Now the second step: Ellen White and blood vengeance. Inter-Varsity Britain would not allow accommodation in the 1980s, but Ellen White did in the 1890s. But it did not come easily, quickly, or cleanly. Note her 1890 comment on blood vengeance in Patriarch’s and Prophets:

The appointment of these cities had been commanded by Moses, “that the slayer may flee thither, which killeth any person at unawares. And they shall be unto you cities for refuge,” he said, “that the manslayer die not, until he stand before the congregation in judgment.” [Num. 35:11–12] This merciful provision was rendered necessary by the ancient custom of private vengeance, by which the punishment of the murderer devolved on the nearest relative or the next heir of the deceased. In cases where guilt was clearly evident, it was not necessary to wait for a trial by the magistrates. The avenger might pursue the criminal anywhere, and put him to death wherever he should be found. The Lord did not see fit to abolish this custom at that time; but he made provision to insure the safety of those who should take life unintentionally.[11]

I have kept my eye open for traces of an accommodationist approach in Ellen White’s writings, especially in connection with violent passages. This is the only explicit one I have found in her published works. She says nothing about the worst ones: bloodguilt for Saul in 2 Samuel 21, the dismembered concubine in Judges 19–21. But she does tackle the custom of blood vengeance. What is particularly interesting in this case is that she interpreted the same passage in 1881, taking quite a different approach than the one in 1890.[12]

A comparison of the two passages reveals her struggles with the story. Her concern that murder be properly punished, prominent in 1881, disappears in 1890. The importance of protecting the innocent is affirmed in both.

In 1890 she focuses exclusively on safety for the accused and refers to the appointment of these cities as a “merciful provision” that was “rendered necessary by the ancient custom of private vengeance.” Her conclusion: “The Lord did not see fit to abolish this custom at that time.” But neither account is a clean accommodation. In 1881, the avenger may act “in extreme cases”; in 1890, “where guilt was clearly evident.” But Scripture offers no such qualifications. If the accused could not outrun his pursuer, the avenger was free to kill him without penalty.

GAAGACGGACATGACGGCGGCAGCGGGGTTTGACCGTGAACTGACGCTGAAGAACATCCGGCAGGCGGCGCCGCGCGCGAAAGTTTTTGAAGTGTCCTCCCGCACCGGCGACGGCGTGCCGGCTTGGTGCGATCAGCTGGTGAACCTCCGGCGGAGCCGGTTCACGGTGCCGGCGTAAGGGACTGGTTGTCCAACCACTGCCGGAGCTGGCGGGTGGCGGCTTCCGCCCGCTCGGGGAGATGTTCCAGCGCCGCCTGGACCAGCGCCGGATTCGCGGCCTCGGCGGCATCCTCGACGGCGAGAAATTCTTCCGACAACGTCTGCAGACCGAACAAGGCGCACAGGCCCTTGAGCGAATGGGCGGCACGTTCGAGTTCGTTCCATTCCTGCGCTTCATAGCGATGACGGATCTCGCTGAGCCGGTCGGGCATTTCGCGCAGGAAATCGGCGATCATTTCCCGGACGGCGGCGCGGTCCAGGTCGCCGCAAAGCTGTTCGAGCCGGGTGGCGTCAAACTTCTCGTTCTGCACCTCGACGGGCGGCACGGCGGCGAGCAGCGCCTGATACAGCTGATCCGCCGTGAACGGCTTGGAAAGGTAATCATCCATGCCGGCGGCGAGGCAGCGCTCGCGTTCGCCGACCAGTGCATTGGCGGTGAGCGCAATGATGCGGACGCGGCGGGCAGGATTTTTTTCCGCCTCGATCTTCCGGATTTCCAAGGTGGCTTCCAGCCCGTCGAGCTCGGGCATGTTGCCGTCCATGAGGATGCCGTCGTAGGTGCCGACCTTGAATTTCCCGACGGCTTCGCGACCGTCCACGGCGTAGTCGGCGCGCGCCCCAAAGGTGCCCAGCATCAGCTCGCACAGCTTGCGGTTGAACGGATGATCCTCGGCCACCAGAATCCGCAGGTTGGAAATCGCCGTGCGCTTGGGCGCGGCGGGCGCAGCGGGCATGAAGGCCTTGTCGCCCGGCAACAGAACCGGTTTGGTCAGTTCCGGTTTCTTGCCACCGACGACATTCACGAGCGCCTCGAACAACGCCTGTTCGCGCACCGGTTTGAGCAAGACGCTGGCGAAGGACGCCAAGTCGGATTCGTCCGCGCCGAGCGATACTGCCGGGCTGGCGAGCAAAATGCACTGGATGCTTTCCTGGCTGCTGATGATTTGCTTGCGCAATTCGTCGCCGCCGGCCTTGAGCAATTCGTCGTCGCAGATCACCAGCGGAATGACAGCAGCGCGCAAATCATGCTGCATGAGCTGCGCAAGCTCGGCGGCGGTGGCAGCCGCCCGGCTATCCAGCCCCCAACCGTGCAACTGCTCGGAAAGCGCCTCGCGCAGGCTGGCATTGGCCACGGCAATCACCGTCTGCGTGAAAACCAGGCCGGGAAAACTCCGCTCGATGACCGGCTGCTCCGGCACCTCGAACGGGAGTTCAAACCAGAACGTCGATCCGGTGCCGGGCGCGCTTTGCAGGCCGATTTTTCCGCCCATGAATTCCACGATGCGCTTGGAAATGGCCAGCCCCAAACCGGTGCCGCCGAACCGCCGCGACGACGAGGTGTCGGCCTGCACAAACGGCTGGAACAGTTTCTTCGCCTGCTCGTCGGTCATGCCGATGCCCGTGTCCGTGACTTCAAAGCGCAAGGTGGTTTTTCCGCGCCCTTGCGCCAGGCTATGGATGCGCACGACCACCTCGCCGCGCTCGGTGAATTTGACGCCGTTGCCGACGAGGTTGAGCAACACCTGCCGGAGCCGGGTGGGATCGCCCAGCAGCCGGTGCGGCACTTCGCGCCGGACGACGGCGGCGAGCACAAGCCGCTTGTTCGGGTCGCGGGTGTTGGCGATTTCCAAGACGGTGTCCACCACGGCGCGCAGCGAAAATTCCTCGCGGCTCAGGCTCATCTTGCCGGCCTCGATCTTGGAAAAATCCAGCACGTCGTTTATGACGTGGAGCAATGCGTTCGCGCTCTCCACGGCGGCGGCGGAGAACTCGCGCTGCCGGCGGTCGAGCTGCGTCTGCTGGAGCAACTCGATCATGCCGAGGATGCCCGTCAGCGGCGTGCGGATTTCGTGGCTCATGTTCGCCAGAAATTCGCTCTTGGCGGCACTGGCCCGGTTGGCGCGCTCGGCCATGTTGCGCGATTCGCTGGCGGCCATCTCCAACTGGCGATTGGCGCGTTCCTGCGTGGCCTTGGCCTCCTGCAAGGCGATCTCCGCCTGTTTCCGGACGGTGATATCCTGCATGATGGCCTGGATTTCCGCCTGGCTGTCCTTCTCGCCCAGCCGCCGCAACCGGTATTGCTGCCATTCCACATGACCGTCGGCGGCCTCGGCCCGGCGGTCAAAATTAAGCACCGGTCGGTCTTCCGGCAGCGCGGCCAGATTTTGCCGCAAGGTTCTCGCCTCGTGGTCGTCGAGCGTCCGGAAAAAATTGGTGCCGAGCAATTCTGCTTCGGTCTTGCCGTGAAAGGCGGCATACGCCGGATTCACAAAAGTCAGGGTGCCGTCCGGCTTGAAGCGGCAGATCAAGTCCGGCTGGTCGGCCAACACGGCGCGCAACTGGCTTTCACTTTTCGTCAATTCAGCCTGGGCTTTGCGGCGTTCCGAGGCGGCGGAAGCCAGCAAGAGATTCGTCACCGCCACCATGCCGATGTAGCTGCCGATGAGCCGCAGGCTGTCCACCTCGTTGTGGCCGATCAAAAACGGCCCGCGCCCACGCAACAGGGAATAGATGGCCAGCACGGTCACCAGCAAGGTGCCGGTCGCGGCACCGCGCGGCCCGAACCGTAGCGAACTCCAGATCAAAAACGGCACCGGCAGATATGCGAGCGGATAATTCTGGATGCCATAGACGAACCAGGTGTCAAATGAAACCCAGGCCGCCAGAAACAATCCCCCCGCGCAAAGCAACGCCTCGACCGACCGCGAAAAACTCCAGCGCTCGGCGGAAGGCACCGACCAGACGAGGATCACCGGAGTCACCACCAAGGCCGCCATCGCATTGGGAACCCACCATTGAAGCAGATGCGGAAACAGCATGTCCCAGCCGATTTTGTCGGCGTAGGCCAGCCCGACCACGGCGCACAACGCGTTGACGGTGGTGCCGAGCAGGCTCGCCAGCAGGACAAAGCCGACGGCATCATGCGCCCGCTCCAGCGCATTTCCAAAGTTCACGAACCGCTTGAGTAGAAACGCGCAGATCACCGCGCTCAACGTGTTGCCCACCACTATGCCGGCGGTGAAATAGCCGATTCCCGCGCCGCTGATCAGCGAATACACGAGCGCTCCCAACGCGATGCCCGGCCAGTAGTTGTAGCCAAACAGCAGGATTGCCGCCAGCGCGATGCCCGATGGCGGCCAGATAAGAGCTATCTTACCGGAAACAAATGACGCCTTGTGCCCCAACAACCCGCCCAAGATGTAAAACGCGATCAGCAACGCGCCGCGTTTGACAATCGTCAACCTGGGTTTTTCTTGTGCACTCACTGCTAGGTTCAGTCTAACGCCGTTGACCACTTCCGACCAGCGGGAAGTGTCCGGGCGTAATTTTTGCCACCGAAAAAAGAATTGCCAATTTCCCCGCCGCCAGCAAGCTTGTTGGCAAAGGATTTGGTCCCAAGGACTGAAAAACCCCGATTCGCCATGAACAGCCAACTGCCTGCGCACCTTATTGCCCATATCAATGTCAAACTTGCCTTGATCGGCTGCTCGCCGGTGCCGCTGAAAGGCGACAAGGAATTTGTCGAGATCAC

In the end, however, the crucial point is clear: Ellen White has adopted the position that God was not directly responsible for the ancient custom, but chose to work within the framework of what was considered to be just at that time.

While a comparison of the 1881 and the 1890 quotes allows us to glimpse her inner struggle with the issue, an astonishing quote from 1872 articulates the accommodation process with remarkable clarity, even though she was still struggling with the issue up to and including her 1890 “resolution.”  In 1872, she is addressing the issue of health reform:

We must go no faster than we can take those with us whose consciences and intellects are convinced of the truths we advocate. We must meet the people where they are. Some of us have been many years in arriving at our present position in health reform. It is slow work to obtain a reform in diet. We have powerful appetites to meet; for the world is given to gluttony. If we should allow the people as much time as we have required to come up to the present advanced state in reform, we would be very patient with them, and allow them to advance step by step, as we have done, until their feet are firmly established upon the health reform platform. But we should be very cautious not to advance too fast, lest we be obliged to retrace our steps. In reforms we would better come one step short of the mark than to go one step beyond it. And if there is error at all, let it be on the side next to the people.[13]

I now return to the question of how far and how fast we should press the eschatology question now. How might we apply Ellen White’s statement: “If there is error at all, let it be on the side next to the people?”

If a secular person—a person without a religious axe to grind—were to pick up the Bible and the writings of Ellen White, they would be puzzled by two things: 1) the prediction of a worldwide Sunday law that includes the death penalty; 2) the claim that the Bible is without error.  I will comment on both:

1. A universal Sunday law carrying the death penalty.  Where did Adventists find that idea in the Bible?  From Revelation 13 and 14.  But it is not stated explicitly in the Bible itself. It is an interpretation and application of those chapters within the context of nineteenth century American culture.  These are the key factors that contributed to the Adventist perspective.

A. A strident anti-Roman Catholic impulse, inherited from the Protestant era. Identifying the first beast of Revelation 13 as the papacy was thus almost automatic. Adventists believed the scary Catholic rhetoric that Rome never changes. Here is Ellen White’s observation from 1881:

This is the religion which Protestants are beginning to look upon with so much favor, and which will eventually be united with Protestantism. This union will not, however, be effected by a change in Catholicism; for Rome never changes. She claims infallibility. It is Protestantism that will change. The adoption of liberal ideas on its part will bring it where it can clasp the hand of Catholicism.[14]

Thus, a recurrence of the persecution which Protestants suffered under Catholicism during the Reformation was quite believable. Indeed, The Great Controversy itself quotes a nineteenth-century pope as saying: “The absurd and erroneous doctrines or ravings in defense of liberty of conscience are a most pestilential error”[15]